says. "Many of the women I got to know had been forced into prostitution
to support their families because there were no other opportunities
available. By making a point of educating girls, Room to Read is
addressing this problem."
That emphasis on educating girls, in addition
to Reese's inspirational enticements, was a critical factor when
Sylvia Pabon '00 decided to become a Room to Read volunteer.
Pabon, an actor, says she will fill the role of "gofer" on the video crew. "Future mothers and
heads of households will receive an education and impart their
interest in learning to future generations," she says. "Anyone
who has been to these countries, as I have, knows that the children
there need a leg up." Room to Read programs are working, says Pabon. "The
girls who have received scholarships often say 'I want to be a
teacher' or 'I want to be a doctor.' They are aiming higher, which
Van Ness, a voice-over artist who narrates the Behind the Music
series for VH1 and whose other clients include the Discovery Channel,
will put his film degree to work for Room to Read. He plans to
operate the camera, work on sound, offer his narration skills,
and assist with postproduction tasks for the video.
"I was drawn to the organization by its dedication," says Van
Ness. "They are creating independent cells that can operate on
their own. They are going about their work the right way, unlike
organizations that throw money at a problem and walk away."
Reese offers a similar take, pointing to Room
to Read's efficient, low-overhead business model. More than ninety
percent of money raised is spent on projects overseas, and there
are just two full-time employees at the organization's headquarters,
he notes. "They help
people help themselves and support local economies by purchasing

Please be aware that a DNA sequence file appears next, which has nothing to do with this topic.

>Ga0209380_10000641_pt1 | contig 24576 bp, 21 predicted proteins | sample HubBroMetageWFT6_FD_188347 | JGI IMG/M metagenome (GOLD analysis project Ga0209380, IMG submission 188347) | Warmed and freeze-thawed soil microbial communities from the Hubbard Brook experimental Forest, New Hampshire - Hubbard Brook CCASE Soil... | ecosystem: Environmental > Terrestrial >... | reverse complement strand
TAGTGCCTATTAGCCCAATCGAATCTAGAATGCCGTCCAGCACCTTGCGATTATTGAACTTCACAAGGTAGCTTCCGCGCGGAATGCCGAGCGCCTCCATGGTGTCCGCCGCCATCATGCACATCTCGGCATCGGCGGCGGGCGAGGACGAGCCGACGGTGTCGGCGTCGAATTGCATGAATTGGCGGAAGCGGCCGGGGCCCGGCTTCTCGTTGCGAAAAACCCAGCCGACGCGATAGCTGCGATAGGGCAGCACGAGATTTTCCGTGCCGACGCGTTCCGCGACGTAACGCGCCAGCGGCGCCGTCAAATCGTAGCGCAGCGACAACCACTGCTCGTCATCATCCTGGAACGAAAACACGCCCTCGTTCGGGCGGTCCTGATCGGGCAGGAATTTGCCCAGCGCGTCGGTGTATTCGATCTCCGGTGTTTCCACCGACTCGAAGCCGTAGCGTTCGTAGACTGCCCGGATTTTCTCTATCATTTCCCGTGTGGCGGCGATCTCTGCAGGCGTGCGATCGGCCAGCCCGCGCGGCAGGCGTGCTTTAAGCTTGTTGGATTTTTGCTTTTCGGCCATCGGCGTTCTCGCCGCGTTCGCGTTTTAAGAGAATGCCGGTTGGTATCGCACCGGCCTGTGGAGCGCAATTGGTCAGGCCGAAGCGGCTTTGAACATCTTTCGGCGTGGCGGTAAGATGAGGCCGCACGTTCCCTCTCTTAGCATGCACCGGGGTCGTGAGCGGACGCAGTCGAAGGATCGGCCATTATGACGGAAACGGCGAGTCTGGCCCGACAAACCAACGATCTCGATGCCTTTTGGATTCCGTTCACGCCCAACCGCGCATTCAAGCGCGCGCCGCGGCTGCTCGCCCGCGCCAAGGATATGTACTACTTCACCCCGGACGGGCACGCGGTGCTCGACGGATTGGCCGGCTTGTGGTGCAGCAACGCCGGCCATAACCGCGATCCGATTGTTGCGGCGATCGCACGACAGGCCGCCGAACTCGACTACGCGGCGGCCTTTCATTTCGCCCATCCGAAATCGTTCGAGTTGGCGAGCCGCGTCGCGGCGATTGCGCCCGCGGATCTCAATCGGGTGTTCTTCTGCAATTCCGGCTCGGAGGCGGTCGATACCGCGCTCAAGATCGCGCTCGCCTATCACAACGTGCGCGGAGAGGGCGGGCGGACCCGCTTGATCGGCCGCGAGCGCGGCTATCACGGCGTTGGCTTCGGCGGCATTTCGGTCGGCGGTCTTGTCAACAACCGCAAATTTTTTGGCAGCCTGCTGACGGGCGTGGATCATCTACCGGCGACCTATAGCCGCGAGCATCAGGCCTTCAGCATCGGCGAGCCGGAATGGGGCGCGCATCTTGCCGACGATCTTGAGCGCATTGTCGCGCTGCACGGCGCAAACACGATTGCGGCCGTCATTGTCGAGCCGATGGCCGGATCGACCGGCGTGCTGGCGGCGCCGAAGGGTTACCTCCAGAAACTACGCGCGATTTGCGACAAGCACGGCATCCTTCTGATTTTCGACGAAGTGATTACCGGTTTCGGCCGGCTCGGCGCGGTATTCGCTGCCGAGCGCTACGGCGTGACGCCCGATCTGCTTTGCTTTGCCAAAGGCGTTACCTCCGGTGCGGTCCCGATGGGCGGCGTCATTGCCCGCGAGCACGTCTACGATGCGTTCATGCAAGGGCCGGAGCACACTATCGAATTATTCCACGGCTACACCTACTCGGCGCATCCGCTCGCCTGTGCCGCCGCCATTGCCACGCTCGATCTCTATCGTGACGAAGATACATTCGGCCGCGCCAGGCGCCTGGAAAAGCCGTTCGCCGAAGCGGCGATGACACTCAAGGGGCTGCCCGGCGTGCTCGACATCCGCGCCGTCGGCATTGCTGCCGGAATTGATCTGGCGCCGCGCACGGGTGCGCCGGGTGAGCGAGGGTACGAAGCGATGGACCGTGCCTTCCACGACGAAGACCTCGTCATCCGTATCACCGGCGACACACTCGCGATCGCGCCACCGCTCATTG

as much as they can from the community they are working in. Volunteer
groups are established that are autonomous, creating tremendous
efficiency for the organization."
Andrew Schrader '98 says he's looking forward
to supporting a noble cause and visiting a part of the world
he's never seen. "There
are so many people in trouble in the world, and education is the
key to helping them," he says. "You can only sit back for so long
until you want to do something."
Schrader, a video editor for Autonomy in Hollywood,
says he is the "official director of photography" for the documentary video
project. "Jason was very convincing," he says.
Reese also served as point man for an L.A.
Room to Read fund-raiser held in July with support from a contingent
of Ithaca College alumni volunteers. "Jason is an inspiration," says Erin Keown, chief operating
officer of Room to Read. "He understands the needs in the countries
we serve and has a great desire to give back and help less-fortunate
Establishing a presence in Los Angeles is a
significant step for the organization, Keown says in offering
kudos to Reese and the alumni volunteers. "It has a diverse and
well-traveled population where we expect to draw a lot of interest
The video produced by Reese and his companions will be instrumental
in reaching out to an even broader audience, she says, through
distribution to grassroots volunteer groups throughout the country
and eventually worldwide.
"This is my first involvement as an active volunteer," says Reese. "I
am astonished by the way I have taken to this organization. It's
Pabon concurs: "We will all come out of this
as better people."